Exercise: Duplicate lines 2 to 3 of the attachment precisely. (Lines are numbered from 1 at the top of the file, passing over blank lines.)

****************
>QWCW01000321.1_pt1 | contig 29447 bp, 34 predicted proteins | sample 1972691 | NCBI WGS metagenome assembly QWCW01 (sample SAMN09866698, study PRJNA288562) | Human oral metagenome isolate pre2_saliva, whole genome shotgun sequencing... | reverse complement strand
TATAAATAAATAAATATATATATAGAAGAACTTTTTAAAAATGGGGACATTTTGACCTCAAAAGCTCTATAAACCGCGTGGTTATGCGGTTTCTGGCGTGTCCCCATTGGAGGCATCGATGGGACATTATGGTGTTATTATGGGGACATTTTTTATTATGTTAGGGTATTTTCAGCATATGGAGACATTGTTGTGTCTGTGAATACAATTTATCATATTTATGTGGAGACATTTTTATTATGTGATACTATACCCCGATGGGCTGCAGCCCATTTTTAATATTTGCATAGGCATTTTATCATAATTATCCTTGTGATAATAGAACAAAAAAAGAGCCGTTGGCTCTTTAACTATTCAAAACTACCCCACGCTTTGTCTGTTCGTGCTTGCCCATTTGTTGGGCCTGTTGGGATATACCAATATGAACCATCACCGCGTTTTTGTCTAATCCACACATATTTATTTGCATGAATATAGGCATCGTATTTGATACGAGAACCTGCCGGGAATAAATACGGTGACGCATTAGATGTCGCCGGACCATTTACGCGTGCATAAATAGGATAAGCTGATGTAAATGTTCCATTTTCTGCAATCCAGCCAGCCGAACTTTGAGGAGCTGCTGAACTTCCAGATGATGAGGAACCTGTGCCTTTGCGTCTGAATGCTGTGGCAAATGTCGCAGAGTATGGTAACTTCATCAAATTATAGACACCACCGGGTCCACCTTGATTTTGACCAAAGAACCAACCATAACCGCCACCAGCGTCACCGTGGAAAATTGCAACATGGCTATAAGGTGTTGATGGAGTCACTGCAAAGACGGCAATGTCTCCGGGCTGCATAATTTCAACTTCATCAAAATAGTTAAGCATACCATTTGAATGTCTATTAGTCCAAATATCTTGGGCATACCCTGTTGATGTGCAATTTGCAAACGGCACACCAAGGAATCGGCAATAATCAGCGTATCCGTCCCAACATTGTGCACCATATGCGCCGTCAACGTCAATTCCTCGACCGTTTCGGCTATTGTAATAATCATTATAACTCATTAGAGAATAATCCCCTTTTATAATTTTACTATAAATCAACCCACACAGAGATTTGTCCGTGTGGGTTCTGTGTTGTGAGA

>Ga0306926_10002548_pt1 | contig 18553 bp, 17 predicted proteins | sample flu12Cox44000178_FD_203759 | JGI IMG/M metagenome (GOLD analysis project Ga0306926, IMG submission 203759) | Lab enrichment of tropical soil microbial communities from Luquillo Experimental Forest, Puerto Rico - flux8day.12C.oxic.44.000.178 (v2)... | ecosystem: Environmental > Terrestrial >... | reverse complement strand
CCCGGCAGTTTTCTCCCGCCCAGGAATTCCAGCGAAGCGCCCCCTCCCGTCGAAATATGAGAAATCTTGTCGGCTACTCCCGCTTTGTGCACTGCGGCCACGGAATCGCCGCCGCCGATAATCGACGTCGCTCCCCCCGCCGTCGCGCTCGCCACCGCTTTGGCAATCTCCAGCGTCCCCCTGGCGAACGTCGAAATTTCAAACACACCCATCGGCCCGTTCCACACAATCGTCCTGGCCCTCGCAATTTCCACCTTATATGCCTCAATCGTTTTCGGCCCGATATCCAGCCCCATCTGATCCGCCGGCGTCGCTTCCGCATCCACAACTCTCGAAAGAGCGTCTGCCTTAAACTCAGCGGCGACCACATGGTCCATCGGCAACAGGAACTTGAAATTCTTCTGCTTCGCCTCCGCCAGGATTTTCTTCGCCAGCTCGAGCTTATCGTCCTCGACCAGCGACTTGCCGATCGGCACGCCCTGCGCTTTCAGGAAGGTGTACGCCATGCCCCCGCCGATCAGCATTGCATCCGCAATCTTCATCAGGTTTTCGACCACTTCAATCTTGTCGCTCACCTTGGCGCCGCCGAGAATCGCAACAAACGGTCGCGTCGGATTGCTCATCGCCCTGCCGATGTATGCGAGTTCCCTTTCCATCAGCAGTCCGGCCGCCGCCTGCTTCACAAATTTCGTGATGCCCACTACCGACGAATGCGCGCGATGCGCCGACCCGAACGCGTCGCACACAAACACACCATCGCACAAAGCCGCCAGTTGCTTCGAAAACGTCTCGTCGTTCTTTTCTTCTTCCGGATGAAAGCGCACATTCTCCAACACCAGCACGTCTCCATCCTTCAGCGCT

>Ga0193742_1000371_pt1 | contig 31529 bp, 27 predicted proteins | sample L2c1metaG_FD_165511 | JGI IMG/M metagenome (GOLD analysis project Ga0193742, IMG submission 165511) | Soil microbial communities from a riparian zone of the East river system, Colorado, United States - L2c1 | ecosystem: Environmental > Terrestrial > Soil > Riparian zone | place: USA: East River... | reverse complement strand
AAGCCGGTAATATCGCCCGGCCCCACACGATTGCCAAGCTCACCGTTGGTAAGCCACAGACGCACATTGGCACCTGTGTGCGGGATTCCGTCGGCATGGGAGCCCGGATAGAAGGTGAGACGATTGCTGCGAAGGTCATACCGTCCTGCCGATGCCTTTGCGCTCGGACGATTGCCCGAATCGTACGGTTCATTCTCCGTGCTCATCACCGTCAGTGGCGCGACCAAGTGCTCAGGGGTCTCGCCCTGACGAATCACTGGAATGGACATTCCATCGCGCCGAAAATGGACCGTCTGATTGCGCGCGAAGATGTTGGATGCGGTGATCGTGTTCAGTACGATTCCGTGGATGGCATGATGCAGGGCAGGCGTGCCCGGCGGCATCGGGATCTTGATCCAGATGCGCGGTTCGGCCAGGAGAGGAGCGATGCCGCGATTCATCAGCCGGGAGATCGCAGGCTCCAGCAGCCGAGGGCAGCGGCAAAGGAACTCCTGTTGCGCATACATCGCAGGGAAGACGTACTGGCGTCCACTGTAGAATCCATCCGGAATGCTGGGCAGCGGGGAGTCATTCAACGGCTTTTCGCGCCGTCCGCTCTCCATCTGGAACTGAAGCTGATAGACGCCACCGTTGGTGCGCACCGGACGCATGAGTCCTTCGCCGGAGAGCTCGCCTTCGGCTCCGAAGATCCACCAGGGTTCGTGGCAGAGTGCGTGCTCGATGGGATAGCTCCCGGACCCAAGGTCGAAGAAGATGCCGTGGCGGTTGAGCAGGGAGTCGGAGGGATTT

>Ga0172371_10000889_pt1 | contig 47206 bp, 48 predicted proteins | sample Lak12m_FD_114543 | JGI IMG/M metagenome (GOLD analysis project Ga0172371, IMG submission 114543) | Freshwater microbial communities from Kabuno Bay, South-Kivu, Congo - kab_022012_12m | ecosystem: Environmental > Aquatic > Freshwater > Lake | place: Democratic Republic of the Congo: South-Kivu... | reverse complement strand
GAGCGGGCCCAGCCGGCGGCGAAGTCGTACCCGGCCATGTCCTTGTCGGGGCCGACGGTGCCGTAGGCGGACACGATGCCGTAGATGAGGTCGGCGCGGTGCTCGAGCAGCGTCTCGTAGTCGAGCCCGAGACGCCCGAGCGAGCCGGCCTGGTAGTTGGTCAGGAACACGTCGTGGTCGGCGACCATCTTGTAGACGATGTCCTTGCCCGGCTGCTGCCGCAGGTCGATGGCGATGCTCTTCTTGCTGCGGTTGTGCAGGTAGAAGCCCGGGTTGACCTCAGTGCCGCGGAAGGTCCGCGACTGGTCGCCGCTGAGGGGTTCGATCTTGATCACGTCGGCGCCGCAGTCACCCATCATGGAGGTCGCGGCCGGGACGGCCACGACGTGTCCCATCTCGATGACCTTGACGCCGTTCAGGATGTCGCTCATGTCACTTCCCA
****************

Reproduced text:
TATAAATAAATAAATATATATATAGAAGAACTTTTTAAAAATGGGGACATTTTGACCTCAAAAGCTCTATAAACCGCGTGGTTATGCGGTTTCTGGCGTGTCCCCATTGGAGGCATCGATGGGACATTATGGTGTTATTATGGGGACATTTTTTATTATGTTAGGGTATTTTCAGCATATGGAGACATTGTTGTGTCTGTGAATACAATTTATCATATTTATGTGGAGACATTTTTATTATGTGATACTATACCCCGATGGGCTGCAGCCCATTTTTAATATTTGCATAGGCATTTTATCATAATTATCCTTGTGATAATAGAACAAAAAAAGAGCCGTTGGCTCTTTAACTATTCAAAACTACCCCACGCTTTGTCTGTTCGTGCTTGCCCATTTGTTGGGCCTGTTGGGATATACCAATATGAACCATCACCGCGTTTTTGTCTAATCCACACATATTTATTTGCATGAATATAGGCATCGTATTTGATACGAGAACCTGCCGGGAATAAATACGGTGACGCATTAGATGTCGCCGGACCATTTACGCGTGCATAAATAGGATAAGCTGATGTAAATGTTCCATTTTCTGCAATCCAGCCAGCCGAACTTTGAGGAGCTGCTGAACTTCCAGATGATGAGGAACCTGTGCCTTTGCGTCTGAATGCTGTGGCAAATGTCGCAGAGTATGGTAACTTCATCAAATTATAGACACCACCGGGTCCACCTTGATTTTGACCAAAGAACCAACCATAACCGCCACCAGCGTCACCGTGGAAAATTGCAACATGGCTATAAGGTGTTGATGGAGTCACTGCAAAGACGGCAATGTCTCCGGGCTGCATAATTTCAACTTCATCAAAATAGTTAAGCATACCATTTGAATGTCTATTAGTCCAAATATCTTGGGCATACCCTGTTGATGTGCAATTTGCAAACGGCACACCAAGGAATCGGCAATAATCAGCGTATCCGTCCCAACATTGTGCACCATATGCGCCGTCAACGTCAATTCCTCGACCGTTTCGGCTATTGTAATAATCATTATAACTCATTAGAGAATAATCCCCTTTTATAATTTTACTATAAATCAACCCACACAGAGATTTGTCCGTGTGGGTTCTGTGTTGTGAGA

>Ga0306926_10002548_pt1 | contig 18553 bp, 17 predicted proteins | sample flu12Cox44000178_FD_203759 | JGI IMG/M metagenome (GOLD analysis project Ga0306926, IMG submission 203759) | Lab enrichment of tropical soil microbial communities from Luquillo Experimental Forest, Puerto Rico - flux8day.12C.oxic.44.000.178 (v2)... | ecosystem: Environmental > Terrestrial >... | reverse complement strand